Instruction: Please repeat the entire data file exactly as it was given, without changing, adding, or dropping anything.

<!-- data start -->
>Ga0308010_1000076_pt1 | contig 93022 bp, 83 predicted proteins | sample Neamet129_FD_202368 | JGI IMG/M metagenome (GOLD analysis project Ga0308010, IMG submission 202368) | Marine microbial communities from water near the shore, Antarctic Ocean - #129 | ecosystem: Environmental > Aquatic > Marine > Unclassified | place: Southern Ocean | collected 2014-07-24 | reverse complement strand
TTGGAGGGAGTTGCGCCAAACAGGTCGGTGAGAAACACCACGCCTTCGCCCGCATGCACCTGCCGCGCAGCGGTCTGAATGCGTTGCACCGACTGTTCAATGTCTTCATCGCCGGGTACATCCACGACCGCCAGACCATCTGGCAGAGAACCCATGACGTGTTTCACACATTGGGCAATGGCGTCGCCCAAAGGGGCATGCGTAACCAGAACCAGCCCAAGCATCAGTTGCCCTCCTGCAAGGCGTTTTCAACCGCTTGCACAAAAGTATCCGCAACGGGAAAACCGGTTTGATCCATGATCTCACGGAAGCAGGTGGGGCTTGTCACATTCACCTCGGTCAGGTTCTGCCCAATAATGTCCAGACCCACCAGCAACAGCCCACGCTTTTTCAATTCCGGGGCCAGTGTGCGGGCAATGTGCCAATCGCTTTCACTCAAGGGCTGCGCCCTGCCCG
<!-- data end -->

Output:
>Ga0308010_1000076_pt1 | contig 93022 bp, 83 predicted proteins | sample Neamet129_FD_202368 | JGI IMG/M metagenome (GOLD analysis project Ga0308010, IMG submission 202368) | Marine microbial communities from water near the shore, Antarctic Ocean - #129 | ecosystem: Environmental > Aquatic > Marine > Unclassified | place: Southern Ocean | collected 2014-07-24 | reverse complement strand
TTGGAGGGAGTTGCGCCAAACAGGTCGGTGAGAAACACCACGCCTTCGCCCGCATGCACCTGCCGCGCAGCGGTCTGAATGCGTTGCACCGACTGTTCAATGTCTTCATCGCCGGGTACATCCACGACCGCCAGACCATCTGGCAGAGAACCCATGACGTGTTTCACACATTGGGCAATGGCGTCGCCCAAAGGGGCATGCGTAACCAGAACCAGCCCAAGCATCAGTTGCCCTCCTGCAAGGCGTTTTCAACCGCTTGCACAAAAGTATCCGCAACGGGAAAACCGGTTTGATCCATGATCTCACGGAAGCAGGTGGGGCTTGTCACATTCACCTCGGTCAGGTTCTGCCCAATAATGTCCAGACCCACCAGCAACAGCCCACGCTTTTTCAATTCCGGGGCCAGTGTGCGGGCAATGTGCCAATCGCTTTCACTCAAGGGCTGCGCCCTGCCCG